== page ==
I was running around my neighbourhood yesterday morning and stopped at an intersection to wait for the light to change. Glancing around, I noticed a huge church tower just a block or two from my apartment.
What is that? Why have I never noticed a massive church on my street?
I took a detour to pass the front of the building and realized that I have passed this church, often, and that the creep of neighbouring architecture means I’m too often focused on the narrow sidewalk, the traffic, the bustle of shops and pedestrians to realize that the church’s dome towers far above the rest of the neighbourhood.
And I have, in fact, wondered before about the history of this parish. Arriving home, I booted up the Google and took a look at online maps to name the building I was looking for. Turns out it’s the Most Holy Redeemer Church, locally identified more commonly as Iglesia Santisimo Redentor. And while the community gives it a Spanish name, the church’s history was originally German – a part of New York City Lower East Side’s founding German community, remembered forever by the General Slocum disaster that wiped out much of its core population.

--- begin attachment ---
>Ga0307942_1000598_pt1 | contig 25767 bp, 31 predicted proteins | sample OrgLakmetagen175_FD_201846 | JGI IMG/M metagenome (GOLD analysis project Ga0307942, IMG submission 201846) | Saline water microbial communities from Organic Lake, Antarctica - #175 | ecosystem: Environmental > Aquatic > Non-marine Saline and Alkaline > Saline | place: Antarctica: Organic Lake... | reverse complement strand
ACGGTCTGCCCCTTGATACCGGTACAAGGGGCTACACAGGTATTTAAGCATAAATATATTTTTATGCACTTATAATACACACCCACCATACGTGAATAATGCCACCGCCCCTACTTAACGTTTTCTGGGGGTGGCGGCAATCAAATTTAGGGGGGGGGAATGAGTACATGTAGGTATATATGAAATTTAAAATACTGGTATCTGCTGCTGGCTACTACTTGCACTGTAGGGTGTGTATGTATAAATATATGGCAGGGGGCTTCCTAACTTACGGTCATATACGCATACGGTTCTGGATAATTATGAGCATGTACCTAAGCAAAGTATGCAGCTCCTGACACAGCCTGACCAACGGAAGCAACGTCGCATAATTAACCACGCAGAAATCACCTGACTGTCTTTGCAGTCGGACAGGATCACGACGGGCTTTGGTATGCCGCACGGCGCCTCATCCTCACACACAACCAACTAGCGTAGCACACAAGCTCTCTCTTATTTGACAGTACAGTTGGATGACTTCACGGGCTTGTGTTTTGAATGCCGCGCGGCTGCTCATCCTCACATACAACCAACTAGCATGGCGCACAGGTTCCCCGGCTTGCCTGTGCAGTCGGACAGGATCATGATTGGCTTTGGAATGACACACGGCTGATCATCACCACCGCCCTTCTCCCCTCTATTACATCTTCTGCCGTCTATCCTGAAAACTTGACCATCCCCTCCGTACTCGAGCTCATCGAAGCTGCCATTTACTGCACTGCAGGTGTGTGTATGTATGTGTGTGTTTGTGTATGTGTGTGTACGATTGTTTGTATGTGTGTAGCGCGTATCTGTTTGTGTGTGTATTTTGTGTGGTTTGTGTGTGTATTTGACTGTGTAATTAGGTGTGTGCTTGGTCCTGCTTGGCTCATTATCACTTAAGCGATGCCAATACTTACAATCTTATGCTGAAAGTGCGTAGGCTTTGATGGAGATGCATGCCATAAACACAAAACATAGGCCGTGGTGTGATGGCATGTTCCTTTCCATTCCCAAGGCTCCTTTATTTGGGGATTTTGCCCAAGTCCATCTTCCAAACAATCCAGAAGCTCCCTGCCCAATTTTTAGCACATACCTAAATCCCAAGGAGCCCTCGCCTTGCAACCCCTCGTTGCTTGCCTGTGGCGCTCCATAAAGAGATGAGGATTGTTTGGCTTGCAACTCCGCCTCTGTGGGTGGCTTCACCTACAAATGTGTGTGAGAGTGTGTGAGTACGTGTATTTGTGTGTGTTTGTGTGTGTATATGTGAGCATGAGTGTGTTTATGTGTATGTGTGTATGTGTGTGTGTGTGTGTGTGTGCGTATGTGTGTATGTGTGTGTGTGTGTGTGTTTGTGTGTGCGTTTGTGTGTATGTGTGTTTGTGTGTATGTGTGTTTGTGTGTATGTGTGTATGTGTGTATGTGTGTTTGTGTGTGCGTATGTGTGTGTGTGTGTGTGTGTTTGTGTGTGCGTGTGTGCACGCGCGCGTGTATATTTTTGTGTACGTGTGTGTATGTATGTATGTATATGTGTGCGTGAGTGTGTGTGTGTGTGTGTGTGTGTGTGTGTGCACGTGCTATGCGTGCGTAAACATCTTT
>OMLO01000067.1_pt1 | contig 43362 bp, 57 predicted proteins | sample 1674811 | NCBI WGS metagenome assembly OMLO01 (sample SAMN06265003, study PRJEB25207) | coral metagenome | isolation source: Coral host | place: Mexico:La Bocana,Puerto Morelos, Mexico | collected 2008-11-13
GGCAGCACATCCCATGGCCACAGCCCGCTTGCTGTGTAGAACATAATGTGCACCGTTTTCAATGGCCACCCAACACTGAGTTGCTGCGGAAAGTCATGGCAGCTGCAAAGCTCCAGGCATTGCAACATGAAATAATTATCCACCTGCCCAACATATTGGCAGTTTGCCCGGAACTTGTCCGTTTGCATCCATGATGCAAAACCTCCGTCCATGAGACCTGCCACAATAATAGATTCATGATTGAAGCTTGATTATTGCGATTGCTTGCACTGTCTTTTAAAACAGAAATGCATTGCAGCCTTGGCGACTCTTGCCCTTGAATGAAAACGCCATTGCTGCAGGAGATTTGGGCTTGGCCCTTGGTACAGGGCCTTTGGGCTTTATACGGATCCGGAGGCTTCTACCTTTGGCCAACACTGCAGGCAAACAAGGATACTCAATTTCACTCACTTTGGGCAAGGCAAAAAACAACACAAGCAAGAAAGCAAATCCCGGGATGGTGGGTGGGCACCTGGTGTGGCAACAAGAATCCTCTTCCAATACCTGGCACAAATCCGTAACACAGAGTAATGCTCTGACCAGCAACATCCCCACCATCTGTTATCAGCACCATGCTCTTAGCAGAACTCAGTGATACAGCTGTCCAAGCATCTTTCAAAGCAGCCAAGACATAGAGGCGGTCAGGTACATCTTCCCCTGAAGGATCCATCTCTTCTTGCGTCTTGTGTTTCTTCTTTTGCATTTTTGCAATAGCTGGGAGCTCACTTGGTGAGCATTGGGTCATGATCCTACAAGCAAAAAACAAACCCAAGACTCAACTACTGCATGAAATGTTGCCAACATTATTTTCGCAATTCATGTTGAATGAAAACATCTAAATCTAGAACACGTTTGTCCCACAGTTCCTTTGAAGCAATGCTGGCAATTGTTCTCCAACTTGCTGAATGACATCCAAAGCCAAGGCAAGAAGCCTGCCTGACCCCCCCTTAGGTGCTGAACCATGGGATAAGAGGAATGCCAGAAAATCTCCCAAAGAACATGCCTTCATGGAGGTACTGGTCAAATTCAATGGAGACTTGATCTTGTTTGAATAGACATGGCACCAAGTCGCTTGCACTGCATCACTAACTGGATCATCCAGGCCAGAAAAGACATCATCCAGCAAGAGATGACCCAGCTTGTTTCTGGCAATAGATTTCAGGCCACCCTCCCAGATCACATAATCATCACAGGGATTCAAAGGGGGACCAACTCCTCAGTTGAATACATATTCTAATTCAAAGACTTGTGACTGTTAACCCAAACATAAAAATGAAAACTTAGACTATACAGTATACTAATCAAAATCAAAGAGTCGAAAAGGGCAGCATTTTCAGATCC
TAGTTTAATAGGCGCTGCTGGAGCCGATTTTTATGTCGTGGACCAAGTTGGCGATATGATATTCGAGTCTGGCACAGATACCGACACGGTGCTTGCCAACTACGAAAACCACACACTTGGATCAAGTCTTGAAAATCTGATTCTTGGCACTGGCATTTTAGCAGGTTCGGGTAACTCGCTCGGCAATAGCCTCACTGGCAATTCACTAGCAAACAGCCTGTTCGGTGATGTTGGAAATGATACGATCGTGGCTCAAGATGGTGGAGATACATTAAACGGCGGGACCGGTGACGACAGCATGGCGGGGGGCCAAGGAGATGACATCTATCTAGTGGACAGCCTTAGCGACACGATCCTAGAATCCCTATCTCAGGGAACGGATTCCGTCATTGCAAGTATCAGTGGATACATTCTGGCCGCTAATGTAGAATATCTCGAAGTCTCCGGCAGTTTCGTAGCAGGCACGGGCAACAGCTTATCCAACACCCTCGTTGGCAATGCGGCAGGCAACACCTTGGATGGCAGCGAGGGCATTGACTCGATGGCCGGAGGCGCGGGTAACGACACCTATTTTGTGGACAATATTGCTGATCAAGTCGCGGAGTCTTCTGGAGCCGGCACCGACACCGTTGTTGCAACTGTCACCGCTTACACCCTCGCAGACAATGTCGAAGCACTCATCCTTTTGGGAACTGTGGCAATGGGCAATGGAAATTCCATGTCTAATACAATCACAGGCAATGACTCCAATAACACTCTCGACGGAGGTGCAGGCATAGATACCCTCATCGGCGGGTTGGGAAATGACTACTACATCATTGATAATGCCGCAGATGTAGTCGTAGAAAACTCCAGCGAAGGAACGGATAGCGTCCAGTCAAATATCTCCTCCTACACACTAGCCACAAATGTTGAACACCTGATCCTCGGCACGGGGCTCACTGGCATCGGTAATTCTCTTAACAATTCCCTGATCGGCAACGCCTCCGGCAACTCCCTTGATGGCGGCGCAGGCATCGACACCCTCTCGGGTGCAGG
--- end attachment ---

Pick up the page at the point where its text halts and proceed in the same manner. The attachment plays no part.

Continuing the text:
The church hosts daily mass. The interior photos on their website look beautiful. I might pretend I’m anglo-catholic enough to sit in the sanctuary, sometimes. It’s the closest parish to my doorstep, and I wish it could be home.